Merck (NYSE:MRK) doesn’t expect any growth this year. In fact, the mid-point of its guidance implies that the revenues will see a decline of roughly 3% in 2014. This indicates continued pricing and competitive pressure from generics and lack of any significant drug launches. Yet there are few bright areas that have perked up the investor sentiment, as evident from a meaningful gain in the stock price since mid-November. Merck has significant opportunity to expand its diabetes profile, and can further consolidate its hold in anti-infective drugs market. These are the areas where the company has seen strong revenue growth in recent years. In addition, the development of MK-3475 and the newly announced collaboration to test the agent’s ability in combinational therapies for cancer is something to watch out for. The company may also potentially look at divesting non-core animal healthcare and consumer businesses to unlock shareholder value and re-focus its efforts on core pharmaceutical segment.
Our price estimate for Merck stands at $53, implying a slight discount to the market price
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MK-3475 May Hold Some Promise
The FDA has granted breakthrough status to MK-3475 (or lambrolizumab), which is an investigational PD-1 specific monoclonal antibody for the treatment of advanced malignancy. The drug essentially enables a patient’s immune system to detect cancerous cells that are otherwise extremely hard to identify. T cells can then target and kill these exposed tumor cells. In June 2013, Merck’s shares jumped nearly 5% on the news that 38% of the cancer patients under trial responded positively to this drug. And now, investors are welcoming the company’s decision to investigate the drug’s effectiveness in combination with other investigational agents. To do so, it has partnered with Pfizer, Amgen and Incyte.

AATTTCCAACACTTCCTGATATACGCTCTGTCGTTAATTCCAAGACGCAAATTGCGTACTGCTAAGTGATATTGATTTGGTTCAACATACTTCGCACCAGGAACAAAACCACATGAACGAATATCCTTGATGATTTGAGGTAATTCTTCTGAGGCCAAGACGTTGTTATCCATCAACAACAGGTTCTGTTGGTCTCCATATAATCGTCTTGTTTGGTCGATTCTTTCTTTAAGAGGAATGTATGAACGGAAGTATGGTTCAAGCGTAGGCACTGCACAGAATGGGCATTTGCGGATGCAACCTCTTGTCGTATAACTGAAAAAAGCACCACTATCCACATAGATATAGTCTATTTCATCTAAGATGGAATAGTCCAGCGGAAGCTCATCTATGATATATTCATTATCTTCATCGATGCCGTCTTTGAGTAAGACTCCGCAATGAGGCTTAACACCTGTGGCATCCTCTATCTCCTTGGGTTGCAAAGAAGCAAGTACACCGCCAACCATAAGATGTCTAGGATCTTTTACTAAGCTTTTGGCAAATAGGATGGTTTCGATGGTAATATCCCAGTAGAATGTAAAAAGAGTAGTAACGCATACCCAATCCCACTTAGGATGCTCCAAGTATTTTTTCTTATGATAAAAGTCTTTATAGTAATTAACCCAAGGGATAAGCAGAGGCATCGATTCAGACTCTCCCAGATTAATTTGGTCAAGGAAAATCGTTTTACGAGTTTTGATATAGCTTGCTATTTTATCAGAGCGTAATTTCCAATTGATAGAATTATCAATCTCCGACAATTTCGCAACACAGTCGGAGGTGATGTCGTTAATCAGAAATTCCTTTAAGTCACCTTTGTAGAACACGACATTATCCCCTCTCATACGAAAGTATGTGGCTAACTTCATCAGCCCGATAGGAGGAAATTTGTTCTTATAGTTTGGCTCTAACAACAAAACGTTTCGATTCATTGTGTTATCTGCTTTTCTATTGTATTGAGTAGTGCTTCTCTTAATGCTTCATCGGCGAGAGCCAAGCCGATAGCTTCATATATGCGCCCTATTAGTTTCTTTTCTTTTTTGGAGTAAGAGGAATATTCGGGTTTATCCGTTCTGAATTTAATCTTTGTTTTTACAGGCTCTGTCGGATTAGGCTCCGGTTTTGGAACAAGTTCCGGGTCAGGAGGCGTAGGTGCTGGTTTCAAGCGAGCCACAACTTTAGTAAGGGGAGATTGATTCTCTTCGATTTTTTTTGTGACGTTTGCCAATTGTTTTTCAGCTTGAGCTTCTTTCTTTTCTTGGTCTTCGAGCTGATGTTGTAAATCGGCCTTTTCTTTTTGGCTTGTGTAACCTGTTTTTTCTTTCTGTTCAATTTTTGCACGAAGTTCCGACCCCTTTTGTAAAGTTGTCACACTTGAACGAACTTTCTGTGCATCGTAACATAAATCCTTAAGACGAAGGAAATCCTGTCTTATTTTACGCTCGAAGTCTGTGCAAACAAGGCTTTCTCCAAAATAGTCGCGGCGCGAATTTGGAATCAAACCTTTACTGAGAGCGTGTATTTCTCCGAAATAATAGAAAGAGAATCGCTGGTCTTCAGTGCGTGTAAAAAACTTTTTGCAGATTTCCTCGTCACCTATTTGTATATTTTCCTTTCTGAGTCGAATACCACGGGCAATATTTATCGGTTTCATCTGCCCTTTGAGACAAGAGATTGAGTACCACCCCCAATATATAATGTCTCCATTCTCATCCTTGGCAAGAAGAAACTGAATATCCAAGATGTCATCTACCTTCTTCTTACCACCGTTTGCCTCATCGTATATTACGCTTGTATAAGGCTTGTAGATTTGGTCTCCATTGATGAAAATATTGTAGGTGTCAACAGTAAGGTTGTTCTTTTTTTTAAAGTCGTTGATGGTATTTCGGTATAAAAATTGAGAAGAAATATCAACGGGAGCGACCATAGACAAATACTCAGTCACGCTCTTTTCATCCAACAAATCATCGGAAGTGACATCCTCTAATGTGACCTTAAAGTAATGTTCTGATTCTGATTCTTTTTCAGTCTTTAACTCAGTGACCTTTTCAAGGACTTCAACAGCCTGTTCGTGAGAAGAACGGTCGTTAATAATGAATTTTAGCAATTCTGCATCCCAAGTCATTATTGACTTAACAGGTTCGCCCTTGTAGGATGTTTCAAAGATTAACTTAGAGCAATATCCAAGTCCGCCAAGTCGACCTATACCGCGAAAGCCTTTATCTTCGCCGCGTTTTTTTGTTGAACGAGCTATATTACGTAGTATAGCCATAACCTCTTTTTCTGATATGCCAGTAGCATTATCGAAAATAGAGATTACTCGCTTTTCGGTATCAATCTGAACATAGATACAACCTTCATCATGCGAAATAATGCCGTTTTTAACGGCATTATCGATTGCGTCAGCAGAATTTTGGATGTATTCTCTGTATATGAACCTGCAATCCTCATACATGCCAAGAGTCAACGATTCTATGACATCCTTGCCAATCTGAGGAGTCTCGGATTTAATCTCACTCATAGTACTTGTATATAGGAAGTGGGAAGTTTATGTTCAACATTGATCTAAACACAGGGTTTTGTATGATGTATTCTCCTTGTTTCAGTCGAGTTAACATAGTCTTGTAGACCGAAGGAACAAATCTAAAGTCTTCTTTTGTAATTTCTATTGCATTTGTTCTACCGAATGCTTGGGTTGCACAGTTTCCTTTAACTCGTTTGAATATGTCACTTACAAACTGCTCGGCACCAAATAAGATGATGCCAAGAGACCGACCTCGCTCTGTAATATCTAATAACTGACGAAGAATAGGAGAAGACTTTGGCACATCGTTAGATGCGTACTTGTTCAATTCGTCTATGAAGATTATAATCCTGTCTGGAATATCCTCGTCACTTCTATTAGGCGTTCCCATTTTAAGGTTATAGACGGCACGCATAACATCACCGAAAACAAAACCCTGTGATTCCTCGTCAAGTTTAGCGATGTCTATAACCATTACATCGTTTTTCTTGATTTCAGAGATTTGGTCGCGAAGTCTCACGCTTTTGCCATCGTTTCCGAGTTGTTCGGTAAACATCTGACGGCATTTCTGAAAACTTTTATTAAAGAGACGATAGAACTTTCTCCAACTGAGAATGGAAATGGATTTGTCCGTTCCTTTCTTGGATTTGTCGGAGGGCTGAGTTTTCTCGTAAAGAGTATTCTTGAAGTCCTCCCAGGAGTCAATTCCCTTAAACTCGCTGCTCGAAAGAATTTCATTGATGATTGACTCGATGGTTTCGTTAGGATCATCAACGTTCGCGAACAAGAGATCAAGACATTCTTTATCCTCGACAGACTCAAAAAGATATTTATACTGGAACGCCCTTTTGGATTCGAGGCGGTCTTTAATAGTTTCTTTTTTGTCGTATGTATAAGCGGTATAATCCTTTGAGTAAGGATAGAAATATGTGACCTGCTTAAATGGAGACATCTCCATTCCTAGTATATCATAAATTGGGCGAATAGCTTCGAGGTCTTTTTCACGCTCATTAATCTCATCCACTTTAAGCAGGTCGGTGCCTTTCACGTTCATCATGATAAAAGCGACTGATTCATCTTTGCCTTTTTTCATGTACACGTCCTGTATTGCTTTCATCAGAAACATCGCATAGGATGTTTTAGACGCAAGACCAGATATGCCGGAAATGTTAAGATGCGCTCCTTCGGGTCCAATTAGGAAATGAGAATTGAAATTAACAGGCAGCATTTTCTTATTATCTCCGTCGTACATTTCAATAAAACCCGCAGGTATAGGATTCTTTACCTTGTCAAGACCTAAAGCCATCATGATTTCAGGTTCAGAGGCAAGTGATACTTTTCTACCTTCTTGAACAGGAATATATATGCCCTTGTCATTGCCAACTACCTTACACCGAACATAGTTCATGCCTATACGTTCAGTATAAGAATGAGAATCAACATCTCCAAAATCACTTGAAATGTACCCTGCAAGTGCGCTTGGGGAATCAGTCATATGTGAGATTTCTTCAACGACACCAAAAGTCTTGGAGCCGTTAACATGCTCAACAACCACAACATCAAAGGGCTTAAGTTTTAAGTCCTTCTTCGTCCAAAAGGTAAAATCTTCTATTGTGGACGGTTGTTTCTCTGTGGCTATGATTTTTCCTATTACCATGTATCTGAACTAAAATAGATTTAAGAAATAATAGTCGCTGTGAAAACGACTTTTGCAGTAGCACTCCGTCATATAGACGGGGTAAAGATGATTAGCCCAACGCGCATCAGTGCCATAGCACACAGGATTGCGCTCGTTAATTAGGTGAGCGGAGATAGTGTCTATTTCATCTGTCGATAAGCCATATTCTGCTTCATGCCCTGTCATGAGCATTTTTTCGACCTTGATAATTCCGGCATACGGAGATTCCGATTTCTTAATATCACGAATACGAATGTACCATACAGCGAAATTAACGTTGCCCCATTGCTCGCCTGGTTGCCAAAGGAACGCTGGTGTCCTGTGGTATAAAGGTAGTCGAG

MK-3475 is a new class of drugs and could well be the future of cancer treatment. Bristol-Myers Squibb has a similar drug in clinical trial under the name nivolumab and is expected to garner $6 billion in peak sales. Currently these drugs are being tested for melanoma (skin cancer), and if their usage expands to other cancer types, it could open a much bigger market for these pharmaceutical companies. Merck has already initiated a study to identify other cancer types where the drug can have a therapeutic effect. The company could revive its oncology division if MK-3475 is successful.
Efforts To Sustain Diabetes And Anti-infective Drug Growth Are Needed
Merck’s diabetes drugs Januvia and Janumet registered small growth in 2013. While both these drugs grew strongly in international markets, the U.S. was a different story as Januvia’s sales suffered due to a slight decline in prescription volume. We believe that this was primarily due to the launch of Johnson & Johnson’s competing drug Invokana. It will be interesting to see whether the drug’s adoption continues in 2014, thereby further denting Januvia’s sales. Nevertheless, the overall diabetes market is growing with sales opportunities emerging in developing countries such as China and India. The growth in international markets should help Merck offset the weakness observed recently in the U.S.
Isentress and Gardasil are Merck’s biggest drugs catering to infectious diseases. (Isentress is a retroviral and Gardasil is technically a vaccine.) Isentress’ sales stood at over $1.64 billion in 2013, registering growth of roughly 8.5% over 2012. The global growth has been steady, and Merck has maintained its share in the U.S. market. However, Gilead Sciences is the global leader in HIV medications and will continue to give tough competition to Merck. The global market for HIV drugs stood at $10.7 billion in 2010 and is expected to reach $13.2 billion by 2016.  Merck also needs to make efforts to ensure that its HPV (human papillomavirus) vaccine Gardasil continues its top line growth. The Japanese government’s decision to suspend proactive recommendation of HPV vaccine has impacted the drug’s sales in Q4 2013. Notes: